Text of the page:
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Electric Galley - Microwave
When building the Battery Charger / Inverter I have used a transformer from a Microwave Oven.
I have dismantled a few of them, and have been thinking about how to make them more efficient for use on an electric boat.  

Microwave Ovens are generally very efficient, in the sense of using more energy to heat food than other methods.  Even inductive cooktops heat the metal container which then heats the food, whereas a microwave heats the food directly.  
However the Magnetron that generates the microwaves is not 100% efficient, I've seen figures of 65% efficiency, so 35% of the electricity is generating heat in the Magnetron and not heat in the food.
The good news though is that heat can be put into the oven chamber, so it that sense it is not wasted.
In any case, we have no real way of increasing the efficiency of the Magnetron itself, although there are ways to do it indirectly.

One of the major improvements is to simply use a less powerful microwave.
It will take longer to cook things, so the total energy will be approximately the same, but less power means consuming less watts from the battery.  This creates much less stress on the battery, or in some cases allows the oven to work at all.  For example 1000 watts is 80 amps at 12 volts, but 500 watts would draw only 40 amps.
The problem here is that the only low power microwaves I have seen are a very small size, which I find unappealing.  I want a full-size unit that is low power.  So it looks like this might need to be custom built.
To make a better microwave we must first understand how it works. They are surprising very simple.
The basic circuitry is just a few components. They key is the transformer, which has a secondary winding that produces 2000 volts from the line input. This 2000 volt AC power is then converted into 4000 volts DC using a capacitor and a diode. This works by using the diode to stop flow into the Magnetron on the positive wave, and instead the current charges the capacitor. The negative wave then has the transformer output and capacitor in series to double the voltage and send it into the Magnetron. The Magnetron has the property of high DC resistance until the input is 4,000 volts, so once the voltage exceeds that, the power flows and it generates the 2.45Ghz microwaves into the cooking chamber. So the Magnetron input is a pulsed DC that is OFF one-half the 60hz cycle, and ON the other half. The transformer limits the current by using magnetic shunts, but primarily simply by its physical size. So a high power microwave simply has a larger transformer than a lower power microwave.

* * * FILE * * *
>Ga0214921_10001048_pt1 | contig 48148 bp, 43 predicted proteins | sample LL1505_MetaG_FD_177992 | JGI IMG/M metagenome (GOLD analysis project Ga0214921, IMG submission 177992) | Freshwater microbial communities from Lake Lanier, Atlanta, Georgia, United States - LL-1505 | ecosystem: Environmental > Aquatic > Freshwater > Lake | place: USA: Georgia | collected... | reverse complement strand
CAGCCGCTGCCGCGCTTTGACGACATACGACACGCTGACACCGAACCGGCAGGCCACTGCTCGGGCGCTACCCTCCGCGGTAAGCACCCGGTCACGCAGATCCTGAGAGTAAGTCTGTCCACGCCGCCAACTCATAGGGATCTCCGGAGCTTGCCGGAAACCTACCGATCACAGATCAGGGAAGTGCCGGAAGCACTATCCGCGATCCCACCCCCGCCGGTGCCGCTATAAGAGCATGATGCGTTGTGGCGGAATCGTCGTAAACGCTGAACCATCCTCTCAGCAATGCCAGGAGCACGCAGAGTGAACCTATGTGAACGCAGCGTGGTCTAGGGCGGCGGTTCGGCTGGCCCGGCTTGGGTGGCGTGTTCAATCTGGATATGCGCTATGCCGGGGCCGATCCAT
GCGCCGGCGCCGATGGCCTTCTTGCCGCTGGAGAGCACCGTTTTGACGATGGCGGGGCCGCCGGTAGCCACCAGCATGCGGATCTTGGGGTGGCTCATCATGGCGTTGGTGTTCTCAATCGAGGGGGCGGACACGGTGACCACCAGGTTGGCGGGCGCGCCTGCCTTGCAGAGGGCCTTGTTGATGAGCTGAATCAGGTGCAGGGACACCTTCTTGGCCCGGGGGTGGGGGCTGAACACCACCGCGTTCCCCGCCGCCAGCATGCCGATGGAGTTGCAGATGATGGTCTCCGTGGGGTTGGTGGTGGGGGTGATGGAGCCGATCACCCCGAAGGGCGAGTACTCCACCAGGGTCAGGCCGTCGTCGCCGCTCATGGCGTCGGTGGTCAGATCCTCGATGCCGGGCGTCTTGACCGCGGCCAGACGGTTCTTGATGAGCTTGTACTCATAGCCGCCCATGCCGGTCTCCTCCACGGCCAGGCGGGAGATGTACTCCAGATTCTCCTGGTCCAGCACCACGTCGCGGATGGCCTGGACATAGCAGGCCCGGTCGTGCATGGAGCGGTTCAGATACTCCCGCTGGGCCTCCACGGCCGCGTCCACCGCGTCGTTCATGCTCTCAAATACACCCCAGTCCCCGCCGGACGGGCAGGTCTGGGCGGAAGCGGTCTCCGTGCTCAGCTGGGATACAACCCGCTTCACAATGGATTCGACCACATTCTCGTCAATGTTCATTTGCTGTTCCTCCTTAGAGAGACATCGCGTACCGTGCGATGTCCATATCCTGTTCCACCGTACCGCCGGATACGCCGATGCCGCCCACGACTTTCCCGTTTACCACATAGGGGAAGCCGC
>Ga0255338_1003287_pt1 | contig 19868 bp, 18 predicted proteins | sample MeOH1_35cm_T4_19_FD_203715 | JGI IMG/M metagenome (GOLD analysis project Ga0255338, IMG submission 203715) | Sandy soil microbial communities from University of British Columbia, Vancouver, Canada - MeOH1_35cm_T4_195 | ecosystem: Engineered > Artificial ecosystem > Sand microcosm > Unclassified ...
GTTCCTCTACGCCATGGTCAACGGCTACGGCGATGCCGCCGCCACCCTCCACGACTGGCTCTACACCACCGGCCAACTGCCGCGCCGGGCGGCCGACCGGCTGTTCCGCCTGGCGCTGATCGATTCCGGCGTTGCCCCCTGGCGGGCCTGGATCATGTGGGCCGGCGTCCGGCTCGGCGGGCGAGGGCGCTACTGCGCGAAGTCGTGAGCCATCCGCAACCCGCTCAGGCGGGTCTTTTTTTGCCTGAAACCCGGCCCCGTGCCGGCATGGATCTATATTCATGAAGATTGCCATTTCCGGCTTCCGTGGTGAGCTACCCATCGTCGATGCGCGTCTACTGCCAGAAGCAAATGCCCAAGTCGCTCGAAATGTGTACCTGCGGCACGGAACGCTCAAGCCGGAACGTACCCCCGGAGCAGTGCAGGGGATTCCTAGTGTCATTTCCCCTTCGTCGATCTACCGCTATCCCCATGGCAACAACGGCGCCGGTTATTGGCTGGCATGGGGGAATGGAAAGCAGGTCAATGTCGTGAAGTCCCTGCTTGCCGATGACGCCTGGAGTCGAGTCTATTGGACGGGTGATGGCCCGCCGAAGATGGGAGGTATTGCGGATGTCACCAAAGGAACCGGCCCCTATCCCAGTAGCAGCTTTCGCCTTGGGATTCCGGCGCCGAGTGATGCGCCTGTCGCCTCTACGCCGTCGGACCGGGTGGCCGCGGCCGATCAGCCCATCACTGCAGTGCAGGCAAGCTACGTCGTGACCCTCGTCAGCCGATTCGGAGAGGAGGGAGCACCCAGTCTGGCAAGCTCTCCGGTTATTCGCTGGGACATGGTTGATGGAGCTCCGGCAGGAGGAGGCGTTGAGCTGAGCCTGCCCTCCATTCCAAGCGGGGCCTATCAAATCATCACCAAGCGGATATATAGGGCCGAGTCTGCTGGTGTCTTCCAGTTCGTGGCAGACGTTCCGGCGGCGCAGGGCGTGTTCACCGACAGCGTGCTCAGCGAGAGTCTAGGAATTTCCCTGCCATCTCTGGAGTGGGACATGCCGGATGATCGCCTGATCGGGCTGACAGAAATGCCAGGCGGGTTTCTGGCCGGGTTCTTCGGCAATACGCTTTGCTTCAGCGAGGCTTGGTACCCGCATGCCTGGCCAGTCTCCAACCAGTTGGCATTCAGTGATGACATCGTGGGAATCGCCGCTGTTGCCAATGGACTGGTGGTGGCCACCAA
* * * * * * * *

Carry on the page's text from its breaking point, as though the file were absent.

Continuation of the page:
Therefore, to convert a high power microwave into a low power microwave, we can simply swap out its big transformer with a small one. Smile
After all the free ones, I went out and actually bought a microwave, only a year old, made in 2012, for $15.
It is basically the same as the one built in 1985, and the small one we show here built in 1990.
It looks nice, isn't too big, and most importantly it is big enough to hold the Microwave 'Pressure' Cooker.


The smaller low-power one is just too small to fit this cooker, which is an important part of the all-electric galley setup, and we will look at it again, but for now we look at these two microwaves.